Days, Fitch and Harder voted against the bill after failing to win support for halting the bill to add requirements that would have subjected outside law firms to the county’s minority-business participation requirements.
Clancy and supporters of the bill argued that the minority requirement would limit the county’s ability to respond to legal challenges. At a meeting Dec. 22, Dunaway said a substitute Fitch introduced to require minority participation was seeking “a unicorn.”
St. Louis NAACP President Adolphus Pruitt published a letter Monday to Trakas and Dunaway, the bill’s sponsors, referencing the comment and calling for minority-participation requirements.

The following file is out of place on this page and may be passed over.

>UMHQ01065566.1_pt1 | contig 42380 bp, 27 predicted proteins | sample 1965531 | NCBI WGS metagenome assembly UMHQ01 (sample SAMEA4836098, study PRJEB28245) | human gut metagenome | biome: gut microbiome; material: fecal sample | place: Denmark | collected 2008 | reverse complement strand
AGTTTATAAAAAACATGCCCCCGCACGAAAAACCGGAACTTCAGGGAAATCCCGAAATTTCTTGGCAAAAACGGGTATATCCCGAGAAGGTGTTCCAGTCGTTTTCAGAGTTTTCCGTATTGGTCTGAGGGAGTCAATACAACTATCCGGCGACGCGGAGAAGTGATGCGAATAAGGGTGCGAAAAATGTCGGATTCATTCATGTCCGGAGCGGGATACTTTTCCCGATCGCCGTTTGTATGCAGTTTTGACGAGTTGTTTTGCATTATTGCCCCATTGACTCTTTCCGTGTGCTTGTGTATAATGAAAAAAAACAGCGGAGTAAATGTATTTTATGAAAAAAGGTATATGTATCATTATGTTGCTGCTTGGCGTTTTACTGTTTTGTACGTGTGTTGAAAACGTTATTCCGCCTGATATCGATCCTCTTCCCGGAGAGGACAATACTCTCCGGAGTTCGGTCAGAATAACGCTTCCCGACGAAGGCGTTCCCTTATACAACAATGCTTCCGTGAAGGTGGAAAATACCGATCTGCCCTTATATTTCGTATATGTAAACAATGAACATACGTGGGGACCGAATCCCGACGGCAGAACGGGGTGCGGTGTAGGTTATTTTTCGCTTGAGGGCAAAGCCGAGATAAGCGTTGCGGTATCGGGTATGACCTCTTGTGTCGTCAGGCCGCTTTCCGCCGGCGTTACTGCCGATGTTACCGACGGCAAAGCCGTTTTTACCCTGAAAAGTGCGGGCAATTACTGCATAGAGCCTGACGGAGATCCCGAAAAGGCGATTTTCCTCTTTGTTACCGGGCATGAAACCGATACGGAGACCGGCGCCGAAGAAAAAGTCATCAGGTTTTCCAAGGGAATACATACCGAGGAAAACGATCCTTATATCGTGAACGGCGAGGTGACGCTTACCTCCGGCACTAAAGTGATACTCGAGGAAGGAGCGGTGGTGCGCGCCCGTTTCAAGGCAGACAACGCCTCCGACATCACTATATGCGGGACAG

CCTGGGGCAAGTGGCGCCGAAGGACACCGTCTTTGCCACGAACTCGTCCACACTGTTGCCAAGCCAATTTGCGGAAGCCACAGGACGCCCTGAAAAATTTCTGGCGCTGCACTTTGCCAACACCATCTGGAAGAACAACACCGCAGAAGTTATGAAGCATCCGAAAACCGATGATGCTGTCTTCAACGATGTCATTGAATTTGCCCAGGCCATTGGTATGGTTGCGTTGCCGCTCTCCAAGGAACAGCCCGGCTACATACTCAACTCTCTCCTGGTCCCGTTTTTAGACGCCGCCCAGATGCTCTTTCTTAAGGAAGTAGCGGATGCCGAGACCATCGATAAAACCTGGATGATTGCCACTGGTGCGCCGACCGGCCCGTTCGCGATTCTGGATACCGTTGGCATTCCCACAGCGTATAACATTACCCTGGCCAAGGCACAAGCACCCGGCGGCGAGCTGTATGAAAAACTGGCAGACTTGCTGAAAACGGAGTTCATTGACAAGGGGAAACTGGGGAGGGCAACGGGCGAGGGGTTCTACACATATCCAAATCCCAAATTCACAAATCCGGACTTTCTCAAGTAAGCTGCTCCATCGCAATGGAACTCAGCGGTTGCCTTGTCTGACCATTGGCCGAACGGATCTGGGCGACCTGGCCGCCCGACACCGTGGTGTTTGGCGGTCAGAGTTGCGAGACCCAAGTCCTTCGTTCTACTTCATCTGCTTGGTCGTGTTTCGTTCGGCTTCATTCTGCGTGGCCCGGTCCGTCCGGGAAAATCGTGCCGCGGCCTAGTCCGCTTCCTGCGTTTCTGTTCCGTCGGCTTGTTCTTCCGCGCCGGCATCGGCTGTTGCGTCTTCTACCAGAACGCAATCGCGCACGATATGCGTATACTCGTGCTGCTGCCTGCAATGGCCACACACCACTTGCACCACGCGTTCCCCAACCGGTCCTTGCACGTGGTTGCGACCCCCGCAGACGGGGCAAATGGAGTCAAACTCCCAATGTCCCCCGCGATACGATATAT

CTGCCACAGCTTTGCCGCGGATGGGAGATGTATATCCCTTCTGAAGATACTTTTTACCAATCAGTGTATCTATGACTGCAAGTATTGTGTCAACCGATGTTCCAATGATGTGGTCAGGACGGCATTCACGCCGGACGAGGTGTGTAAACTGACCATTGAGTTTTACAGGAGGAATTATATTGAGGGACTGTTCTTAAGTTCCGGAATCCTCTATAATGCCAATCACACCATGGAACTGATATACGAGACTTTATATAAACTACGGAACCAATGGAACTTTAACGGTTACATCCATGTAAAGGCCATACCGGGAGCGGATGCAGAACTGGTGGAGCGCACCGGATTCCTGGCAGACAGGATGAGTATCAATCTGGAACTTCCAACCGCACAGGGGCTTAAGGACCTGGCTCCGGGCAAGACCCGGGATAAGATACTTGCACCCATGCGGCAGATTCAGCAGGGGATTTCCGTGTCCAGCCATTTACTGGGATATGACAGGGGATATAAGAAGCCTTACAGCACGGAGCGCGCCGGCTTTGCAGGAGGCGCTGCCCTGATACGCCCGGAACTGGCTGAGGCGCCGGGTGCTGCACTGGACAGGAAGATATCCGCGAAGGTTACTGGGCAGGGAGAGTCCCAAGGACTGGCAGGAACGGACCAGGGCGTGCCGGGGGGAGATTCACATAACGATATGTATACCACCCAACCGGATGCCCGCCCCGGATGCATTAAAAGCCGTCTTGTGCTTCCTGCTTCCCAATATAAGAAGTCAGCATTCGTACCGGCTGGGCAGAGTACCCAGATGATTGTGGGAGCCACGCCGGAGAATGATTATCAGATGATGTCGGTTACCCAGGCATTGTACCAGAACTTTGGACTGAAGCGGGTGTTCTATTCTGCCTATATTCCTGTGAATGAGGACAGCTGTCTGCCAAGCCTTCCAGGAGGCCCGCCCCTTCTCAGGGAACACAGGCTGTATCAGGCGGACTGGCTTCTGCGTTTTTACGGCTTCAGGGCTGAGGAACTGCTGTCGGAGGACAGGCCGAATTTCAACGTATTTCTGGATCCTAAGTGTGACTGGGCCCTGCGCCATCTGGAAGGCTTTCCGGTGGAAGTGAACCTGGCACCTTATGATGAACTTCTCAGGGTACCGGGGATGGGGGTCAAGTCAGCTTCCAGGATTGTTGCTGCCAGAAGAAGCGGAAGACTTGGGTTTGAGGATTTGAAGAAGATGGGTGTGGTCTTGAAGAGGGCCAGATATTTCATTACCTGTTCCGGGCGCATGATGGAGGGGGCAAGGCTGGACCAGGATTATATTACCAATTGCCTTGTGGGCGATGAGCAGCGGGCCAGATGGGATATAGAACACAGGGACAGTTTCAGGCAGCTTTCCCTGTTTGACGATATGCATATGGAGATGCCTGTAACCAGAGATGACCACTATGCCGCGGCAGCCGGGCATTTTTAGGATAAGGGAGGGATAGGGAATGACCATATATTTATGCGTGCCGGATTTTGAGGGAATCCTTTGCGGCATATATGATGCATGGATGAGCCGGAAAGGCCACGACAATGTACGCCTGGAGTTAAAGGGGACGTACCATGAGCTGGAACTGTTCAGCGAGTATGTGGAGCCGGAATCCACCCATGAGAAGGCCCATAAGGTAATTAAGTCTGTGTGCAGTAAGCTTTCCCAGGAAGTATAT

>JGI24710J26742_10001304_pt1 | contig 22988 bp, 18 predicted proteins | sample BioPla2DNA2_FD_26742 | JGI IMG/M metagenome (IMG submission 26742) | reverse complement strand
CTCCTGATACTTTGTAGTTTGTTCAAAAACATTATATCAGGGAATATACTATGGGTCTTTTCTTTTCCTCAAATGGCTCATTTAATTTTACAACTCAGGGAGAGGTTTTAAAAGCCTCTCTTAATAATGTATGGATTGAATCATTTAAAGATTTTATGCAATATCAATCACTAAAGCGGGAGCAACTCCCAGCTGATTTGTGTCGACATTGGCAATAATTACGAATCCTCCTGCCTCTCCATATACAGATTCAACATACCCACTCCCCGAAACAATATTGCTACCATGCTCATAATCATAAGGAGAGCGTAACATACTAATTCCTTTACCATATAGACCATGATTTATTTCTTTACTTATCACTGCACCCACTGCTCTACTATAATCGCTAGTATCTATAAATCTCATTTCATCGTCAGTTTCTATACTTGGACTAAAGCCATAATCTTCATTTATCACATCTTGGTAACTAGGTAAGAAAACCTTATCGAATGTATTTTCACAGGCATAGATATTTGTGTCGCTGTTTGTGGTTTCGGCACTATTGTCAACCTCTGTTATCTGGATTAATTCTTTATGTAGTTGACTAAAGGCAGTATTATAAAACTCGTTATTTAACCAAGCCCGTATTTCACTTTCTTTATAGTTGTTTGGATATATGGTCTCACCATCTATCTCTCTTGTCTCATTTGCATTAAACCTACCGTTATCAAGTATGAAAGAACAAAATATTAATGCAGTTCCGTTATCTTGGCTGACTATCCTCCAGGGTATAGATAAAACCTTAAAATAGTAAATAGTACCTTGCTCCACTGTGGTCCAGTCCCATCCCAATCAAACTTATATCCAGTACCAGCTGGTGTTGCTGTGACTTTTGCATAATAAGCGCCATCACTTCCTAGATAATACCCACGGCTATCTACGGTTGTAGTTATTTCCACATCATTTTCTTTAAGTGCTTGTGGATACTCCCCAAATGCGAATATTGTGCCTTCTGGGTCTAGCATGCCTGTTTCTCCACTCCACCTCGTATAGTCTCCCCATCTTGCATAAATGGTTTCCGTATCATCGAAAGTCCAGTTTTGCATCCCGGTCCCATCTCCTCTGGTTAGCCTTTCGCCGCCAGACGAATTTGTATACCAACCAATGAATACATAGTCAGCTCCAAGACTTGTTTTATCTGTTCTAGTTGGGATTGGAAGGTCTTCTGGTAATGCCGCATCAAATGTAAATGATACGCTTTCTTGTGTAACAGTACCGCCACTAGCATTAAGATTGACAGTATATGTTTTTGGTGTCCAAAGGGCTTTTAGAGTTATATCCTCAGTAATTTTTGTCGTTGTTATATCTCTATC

Days on Tuesday also criticized Dunaway’s comment and doubted that there was a shortage of Black-run law firms available.
“I think an apology is owed,” Days said. “To say that there is none that can be used in our legal work in this area is an understatement.”
Asked by Fitch if he would support the minority requirements, Page said he would work with the councilman on the issue and noted the county had been working with the Mound City Bar Association, a St. Louis-based association of Black attorneys, to identify minority attorneys to work with St. Louis County's legal staff.
The council leadership positions are tasked with running the council’s weekly meetings. While the position for most years rotated among members of the council’s majority political party, the chair was elevated into a high-profile role after Page held the position for three years in a bipartisan bloc against former County Executive Steve Stenger.
Editor’s note: This report was corrected Wednesday to reflect that Councilman Ernie Trakas, R-6th District, nominated Chairwoman Lisa Clancy for reelection.